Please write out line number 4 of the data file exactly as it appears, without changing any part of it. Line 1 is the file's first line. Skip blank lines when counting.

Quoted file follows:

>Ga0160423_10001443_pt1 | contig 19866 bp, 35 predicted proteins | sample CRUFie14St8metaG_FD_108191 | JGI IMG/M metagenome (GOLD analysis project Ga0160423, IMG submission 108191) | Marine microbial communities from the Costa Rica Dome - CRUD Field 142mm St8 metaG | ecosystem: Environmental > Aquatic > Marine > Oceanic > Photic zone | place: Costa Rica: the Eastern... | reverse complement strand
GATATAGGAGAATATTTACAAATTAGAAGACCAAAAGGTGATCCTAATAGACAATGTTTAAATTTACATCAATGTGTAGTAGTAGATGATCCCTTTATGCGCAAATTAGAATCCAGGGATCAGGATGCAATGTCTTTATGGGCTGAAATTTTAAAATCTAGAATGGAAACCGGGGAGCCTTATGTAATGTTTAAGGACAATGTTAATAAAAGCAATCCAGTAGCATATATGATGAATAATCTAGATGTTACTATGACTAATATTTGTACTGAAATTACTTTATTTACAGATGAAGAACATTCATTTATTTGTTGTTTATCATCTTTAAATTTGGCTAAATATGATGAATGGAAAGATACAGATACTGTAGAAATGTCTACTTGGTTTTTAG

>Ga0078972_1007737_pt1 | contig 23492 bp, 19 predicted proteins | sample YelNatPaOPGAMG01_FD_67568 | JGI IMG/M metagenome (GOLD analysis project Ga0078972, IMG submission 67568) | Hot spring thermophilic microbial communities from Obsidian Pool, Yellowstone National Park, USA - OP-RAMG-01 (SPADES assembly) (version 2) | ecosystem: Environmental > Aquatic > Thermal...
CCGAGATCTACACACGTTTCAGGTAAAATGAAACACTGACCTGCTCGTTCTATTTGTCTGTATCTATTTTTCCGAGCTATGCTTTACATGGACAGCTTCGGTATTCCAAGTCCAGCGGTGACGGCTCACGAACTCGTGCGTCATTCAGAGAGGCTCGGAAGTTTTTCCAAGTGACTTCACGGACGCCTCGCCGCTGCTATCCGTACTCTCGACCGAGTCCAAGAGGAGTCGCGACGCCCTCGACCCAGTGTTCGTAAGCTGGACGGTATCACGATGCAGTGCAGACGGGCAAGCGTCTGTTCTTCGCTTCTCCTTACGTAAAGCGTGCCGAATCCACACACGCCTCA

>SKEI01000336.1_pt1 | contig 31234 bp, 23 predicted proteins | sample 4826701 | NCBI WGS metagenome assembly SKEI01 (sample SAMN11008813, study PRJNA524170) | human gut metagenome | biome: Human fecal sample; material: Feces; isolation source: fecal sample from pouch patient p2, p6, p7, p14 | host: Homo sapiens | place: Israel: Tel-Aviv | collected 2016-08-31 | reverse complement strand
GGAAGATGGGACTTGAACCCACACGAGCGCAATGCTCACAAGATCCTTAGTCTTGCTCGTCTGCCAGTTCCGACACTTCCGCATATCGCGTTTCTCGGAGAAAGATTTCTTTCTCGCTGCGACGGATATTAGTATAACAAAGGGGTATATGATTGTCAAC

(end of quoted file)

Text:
CCGAGATCTACACACGTTTCAGGTAAAATGAAACACTGACCTGCTCGTTCTATTTGTCTGTATCTATTTTTCCGAGCTATGCTTTACATGGACAGCTTCGGTATTCCAAGTCCAGCGGTGACGGCTCACGAACTCGTGCGTCATTCAGAGAGGCTCGGAAGTTTTTCCAAGTGACTTCACGGACGCCTCGCCGCTGCTATCCGTACTCTCGACCGAGTCCAAGAGGAGTCGCGACGCCCTCGACCCAGTGTTCGTAAGCTGGACGGTATCACGATGCAGTGCAGACGGGCAAGCGTCTGTTCTTCGCTTCTCCTTACGTAAAGCGTGCCGAATCCACACACGCCTCA